Caring for the Carer - Caregiver Guide


Contents:  Caring for the Carer


 We Care for You, the Carer, when Health Matters Most.

Cancer is just one illness that may require the assistance of a caregiver. Being a caregiver can impact your physical, emotional, and financial health and well being.

When you go through a caregiving experience, it can seem odd and even unreal. You are not alone in the experience or in facing these challenges.

We not only support patients, but we also support families and friends. We educate families, giving them the tools they need to provide the proper level of care for their loved ones.

Each caregiver deserves understanding, support and empowerment throughout their journey.

Join us as we support, encourage, admire, hearten and egg you on as the caregiver to truly put yourself first in order to survive your caregiver role.

The aim of The Dynamic Turnaround Team is to support you with love and compassion and to provide you with resources, information and empowerment to make your journey as a caregiver easier.

 We will  help each caregiver become educated in methods of self-care while caring for another, with minimal fear, guilt or resentment.

We will support you to explore different options to avoid physically emotionally and financially burnout, to avoid crisis situations during the caregiving journey.

We wish to help you to be the best carer you can be, while we also support you to recognize your own needs.

As Health Creation Mentors we will support you, the carer, and will help you to look after your own important needs and commitments along the way. We would like to introduce you to the Health Creation Carers Guide, which will help you to be the best care you can be and put you back in control of your own needs and life.


Caregiving is an act of love

Caregiving is an act of love, but it can be filled with the frustration, pain, exhaustion. It is also part of life. And life is filled with joys, wonderment and new exciting journeys as well as the frustration, pain and exhaustion.

Sometimes it's a matter of making ourselves look around for the sunshine. Sometimes it a matter of permitting ourselves to walk out into the sunshine when we find it.  I highly recommend taking that walk whenever the opportunity presents itself.

Being a caregiver is a demanding job. There is usually very little, if any opportunity to prepare for a new caregiving situation. The well-being of the caregiver requires priority consideration. Thought must be given to the fate of the care recipient if the caregiver becomes unable to continue with caregiving responsibilities.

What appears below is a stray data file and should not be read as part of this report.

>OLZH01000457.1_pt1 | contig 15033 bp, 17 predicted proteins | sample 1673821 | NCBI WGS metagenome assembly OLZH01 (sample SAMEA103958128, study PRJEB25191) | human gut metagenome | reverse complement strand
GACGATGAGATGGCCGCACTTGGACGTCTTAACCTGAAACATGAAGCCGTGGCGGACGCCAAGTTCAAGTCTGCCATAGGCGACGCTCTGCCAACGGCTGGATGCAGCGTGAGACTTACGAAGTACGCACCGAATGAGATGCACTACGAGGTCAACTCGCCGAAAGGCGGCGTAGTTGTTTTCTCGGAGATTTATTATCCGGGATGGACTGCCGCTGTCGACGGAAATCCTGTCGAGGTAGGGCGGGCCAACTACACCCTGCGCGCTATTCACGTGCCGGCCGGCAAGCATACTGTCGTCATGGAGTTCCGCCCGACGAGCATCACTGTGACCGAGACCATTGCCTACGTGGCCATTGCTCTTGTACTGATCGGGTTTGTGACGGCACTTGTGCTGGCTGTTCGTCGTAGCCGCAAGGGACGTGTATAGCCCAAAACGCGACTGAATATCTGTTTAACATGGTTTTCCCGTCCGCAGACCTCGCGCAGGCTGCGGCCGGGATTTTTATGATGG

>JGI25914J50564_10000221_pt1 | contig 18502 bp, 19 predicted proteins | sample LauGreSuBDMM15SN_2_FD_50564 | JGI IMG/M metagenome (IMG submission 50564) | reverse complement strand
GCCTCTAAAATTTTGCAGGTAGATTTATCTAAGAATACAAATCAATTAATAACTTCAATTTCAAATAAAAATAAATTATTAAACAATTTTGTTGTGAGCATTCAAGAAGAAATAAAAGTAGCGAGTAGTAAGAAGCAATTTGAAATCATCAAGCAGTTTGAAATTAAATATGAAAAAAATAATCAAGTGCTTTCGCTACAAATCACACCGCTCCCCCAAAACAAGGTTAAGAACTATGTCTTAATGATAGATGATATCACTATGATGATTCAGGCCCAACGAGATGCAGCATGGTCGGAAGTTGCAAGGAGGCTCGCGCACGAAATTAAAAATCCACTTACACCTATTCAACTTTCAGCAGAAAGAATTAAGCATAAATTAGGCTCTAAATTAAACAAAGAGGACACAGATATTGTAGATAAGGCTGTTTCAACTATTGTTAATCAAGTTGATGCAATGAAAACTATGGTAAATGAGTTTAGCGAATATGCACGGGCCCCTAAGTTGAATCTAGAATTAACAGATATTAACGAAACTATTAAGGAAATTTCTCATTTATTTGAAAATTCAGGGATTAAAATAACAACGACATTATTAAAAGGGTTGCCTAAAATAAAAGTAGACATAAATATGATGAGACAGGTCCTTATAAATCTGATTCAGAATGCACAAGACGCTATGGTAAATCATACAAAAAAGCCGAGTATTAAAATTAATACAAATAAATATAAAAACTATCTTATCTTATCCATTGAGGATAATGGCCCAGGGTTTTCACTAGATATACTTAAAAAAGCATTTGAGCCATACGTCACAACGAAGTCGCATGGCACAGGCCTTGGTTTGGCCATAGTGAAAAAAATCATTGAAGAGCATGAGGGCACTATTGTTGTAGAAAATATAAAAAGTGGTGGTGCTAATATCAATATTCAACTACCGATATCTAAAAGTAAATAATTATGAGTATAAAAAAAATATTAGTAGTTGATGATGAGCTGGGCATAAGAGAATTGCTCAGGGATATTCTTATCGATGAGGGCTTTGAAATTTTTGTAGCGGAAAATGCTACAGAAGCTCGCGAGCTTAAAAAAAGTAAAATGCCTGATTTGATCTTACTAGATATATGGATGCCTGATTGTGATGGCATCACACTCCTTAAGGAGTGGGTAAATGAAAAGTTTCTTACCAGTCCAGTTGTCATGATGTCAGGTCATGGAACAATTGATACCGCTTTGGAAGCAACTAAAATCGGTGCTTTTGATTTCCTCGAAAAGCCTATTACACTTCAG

Whether the stress of taking care of someone comes from the physical or emotional caregiving experience, or the shear guilt of not wanting to be responsible, but knowing it needs to be done, it can take a real toll on the body, mind and relationships that are linked to the “care-ee”. Many caregivers feel they, “Didn’t sign up for this.”

Let's not forget the financial strain either. Caregiving at home, whether you are doing it yourself or hiring and managing an in-home caregiver is time consuming and expensive.



When you are caring for a loved one it is also important to save some time and energy for yourself. Being a carer is a balancing act between the needs of your loved one you are caring for and your own needs in your life. 

Becoming a family caregiver for someone you love is one of those heart wrenching and at times enlightening life lessons. Your role as a family caregiver can happen abruptly or creep in slowly-unnoticed until one day you realize you are caring more for someone else than you are for yourself.

You find yourself beginning to struggle with the day-to-day demands and somewhere along the way, you realize you have lost your identity and have allowed the caregiving role to define who you are. Your new role as a family caregiver can become as frightening as the initial diagnosis.              

Caregivers are susceptible to depression, illness, physical exhaustion and emotional exhaustion. Taking on a caring role can mean facing a life of poverty, isolation, frustration Ill health and depression. Many carers give up an income, future employment prospects and pension rights to become a carer. The majority of carers struggles alone and do not know that help is available to them.

Perhaps the greatest unmet need among caregivers, although infrequently stated voluntarily, is finding personal time for themselves. Over 90% of caregivers say they need more help managing their emotions. Care giving takes a toll both physically and emotionally. Solutions that allow personal time and pampering occasions for the caregiver result in healthier, more emotionally stable care providers. A positive effect on the care recipient is also likely to occur. The message here is simple: find time for yourself.


Cancer is a twenty-four hour affair. As with other long-term illnesses, you may become emotionally drained as you care for your  love one and worry about the changes that may occur in him or her. But your loved ones well - being depends directly on your well-being.